MILAN (Reuters) - UniCredit confirmed plans to cut 6,000 jobs in Italy over the next four years as the country’s biggest bank began the negotiation process with unions on Monday over layoffs and branch closures.
In December UniCredit (CRDI.MI) unveiled a new plan to 2023, under which it would cut 8,000 jobs and close 500 branches, angering Italian unions, which said then that they expected 5,500 layoffs in Italy and up to 450 branch closures.
In a letter to unions, a copy of which was seen by Reuters, the bank said that there would be 5,500 cuts in Italy under the new plan, plus a further 500 that it has yet to deliver under its previous plan to 2019.
The Milan-based lender, which also confirmed the 450 planned branch closures in the letter, declined to comment.
“UniCredit continues to have an unacceptable attitude,” Lando Maria Sileoni, head of Italy’s biggest banking union FABI, said in statement that also called for fresh recruitment to offset some of the layoffs.
The UniCredit letter said that the bank wanted to find “shared solutions” and pointed to early retirement for staff close to pension age - the solution favored by Italian banks.
The government has also been following the situation and Labour Minister Nunzia Catalfo on Monday said that UniCredit’s top managers have been summoned for talks on Feb. 21.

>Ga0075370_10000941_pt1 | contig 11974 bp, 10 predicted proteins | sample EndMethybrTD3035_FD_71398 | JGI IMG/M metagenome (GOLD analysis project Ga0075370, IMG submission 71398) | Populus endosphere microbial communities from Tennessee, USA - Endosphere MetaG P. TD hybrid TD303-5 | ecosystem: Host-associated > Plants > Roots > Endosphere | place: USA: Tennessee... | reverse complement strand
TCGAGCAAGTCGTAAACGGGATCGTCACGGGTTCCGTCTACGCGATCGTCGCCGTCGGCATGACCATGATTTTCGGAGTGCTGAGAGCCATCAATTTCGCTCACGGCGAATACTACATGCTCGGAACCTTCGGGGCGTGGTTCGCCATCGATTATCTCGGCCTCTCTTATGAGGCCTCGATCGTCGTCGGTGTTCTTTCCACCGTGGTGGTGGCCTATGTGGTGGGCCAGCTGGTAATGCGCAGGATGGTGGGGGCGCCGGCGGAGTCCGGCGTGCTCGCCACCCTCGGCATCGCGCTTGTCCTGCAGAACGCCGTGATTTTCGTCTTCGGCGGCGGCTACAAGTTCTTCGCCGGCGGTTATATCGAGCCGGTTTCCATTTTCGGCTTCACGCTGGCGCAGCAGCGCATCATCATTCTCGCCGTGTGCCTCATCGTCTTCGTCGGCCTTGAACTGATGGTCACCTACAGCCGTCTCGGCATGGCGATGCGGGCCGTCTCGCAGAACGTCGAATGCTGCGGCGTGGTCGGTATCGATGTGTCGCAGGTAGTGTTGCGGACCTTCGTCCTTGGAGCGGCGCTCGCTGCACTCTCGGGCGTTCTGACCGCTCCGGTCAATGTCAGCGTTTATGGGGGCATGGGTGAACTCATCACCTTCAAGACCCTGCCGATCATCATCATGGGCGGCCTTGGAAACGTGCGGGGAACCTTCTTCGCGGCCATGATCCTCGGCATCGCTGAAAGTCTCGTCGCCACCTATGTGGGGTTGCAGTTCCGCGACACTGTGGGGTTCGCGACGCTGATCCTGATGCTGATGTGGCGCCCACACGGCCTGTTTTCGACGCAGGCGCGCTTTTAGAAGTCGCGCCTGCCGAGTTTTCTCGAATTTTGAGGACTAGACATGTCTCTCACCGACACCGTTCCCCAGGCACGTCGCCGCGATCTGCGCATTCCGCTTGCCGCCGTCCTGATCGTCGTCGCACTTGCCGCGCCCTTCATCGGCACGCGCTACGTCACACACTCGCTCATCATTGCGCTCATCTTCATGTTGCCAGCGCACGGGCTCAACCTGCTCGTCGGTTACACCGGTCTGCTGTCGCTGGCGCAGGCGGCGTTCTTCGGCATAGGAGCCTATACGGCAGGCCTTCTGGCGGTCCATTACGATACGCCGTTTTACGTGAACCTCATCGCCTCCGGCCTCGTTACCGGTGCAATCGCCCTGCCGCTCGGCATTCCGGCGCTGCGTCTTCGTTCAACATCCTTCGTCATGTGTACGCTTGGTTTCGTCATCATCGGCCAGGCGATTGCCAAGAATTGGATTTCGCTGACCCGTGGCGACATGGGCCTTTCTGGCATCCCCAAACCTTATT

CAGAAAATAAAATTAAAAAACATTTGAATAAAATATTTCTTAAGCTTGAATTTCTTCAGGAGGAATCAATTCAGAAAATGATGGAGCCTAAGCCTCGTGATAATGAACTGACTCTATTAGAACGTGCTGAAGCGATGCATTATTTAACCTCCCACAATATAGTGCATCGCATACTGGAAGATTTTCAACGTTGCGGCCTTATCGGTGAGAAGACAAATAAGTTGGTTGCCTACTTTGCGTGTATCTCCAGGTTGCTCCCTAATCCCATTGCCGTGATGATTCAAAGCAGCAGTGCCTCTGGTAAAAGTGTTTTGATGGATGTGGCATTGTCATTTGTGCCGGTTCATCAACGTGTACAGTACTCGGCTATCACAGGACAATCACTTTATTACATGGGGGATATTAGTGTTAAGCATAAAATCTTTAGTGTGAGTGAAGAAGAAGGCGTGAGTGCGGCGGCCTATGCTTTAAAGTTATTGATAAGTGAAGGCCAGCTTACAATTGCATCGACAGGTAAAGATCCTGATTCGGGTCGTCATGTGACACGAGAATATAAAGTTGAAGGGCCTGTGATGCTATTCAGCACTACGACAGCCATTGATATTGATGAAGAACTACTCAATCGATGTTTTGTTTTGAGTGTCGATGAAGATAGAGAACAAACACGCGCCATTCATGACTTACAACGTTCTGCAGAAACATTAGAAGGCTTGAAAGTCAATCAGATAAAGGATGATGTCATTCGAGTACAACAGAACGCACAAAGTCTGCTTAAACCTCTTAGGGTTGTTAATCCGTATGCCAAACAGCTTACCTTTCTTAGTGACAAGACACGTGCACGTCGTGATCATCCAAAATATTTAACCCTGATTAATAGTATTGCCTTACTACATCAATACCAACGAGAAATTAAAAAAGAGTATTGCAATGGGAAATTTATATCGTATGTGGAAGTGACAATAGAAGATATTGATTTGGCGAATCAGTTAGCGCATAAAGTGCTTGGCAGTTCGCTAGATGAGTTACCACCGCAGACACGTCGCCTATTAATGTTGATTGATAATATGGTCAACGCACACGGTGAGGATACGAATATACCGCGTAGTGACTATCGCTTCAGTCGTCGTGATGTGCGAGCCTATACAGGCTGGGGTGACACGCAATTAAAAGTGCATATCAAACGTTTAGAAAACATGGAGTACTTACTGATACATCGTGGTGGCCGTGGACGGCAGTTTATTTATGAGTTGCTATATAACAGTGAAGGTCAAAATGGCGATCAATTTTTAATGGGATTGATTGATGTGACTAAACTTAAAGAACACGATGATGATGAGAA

UniCredit has undergone a major restructuring under French Chief Executive Jean Pierre Mustier, who was hired 2016 to turn it around and tackle concerns about its weak capital base.
To strengthen the balance sheet, Mustier has cut costs, dumped bad debts and shed assets. He also raised 13 billion euros ($14 billion) by selling new shares to investors.
Mustier’s first business plan, dubbed Transform 2019, envisaged a total of 14,000 job cuts.
In a sign his strategy is on track, UniCredit in December said it would improve shareholder returns through dividends and a share buyback.
Last week the bank said it was considering lifting the capital distribution further after meeting its profit goal.
UniCredit’s letter also said that revenue trends would never return to levels reached before the global financial crisis, pointing to the challenge posed by negative interest rates and competition from non-banking players.
UniCredit said it had to bring down costs to be able to provide services at a competitive price to customers who were increasingly switching to digital channels.
It said it had recorded more than 300 million transactions on non-traditional channels in the past 12 months, while those carried out in a branch were down 55% on 2016 levels.
Reporting by Gianluca Semeraro; Writing by Valentina Za; Editing by Alexander Smith and David Goodman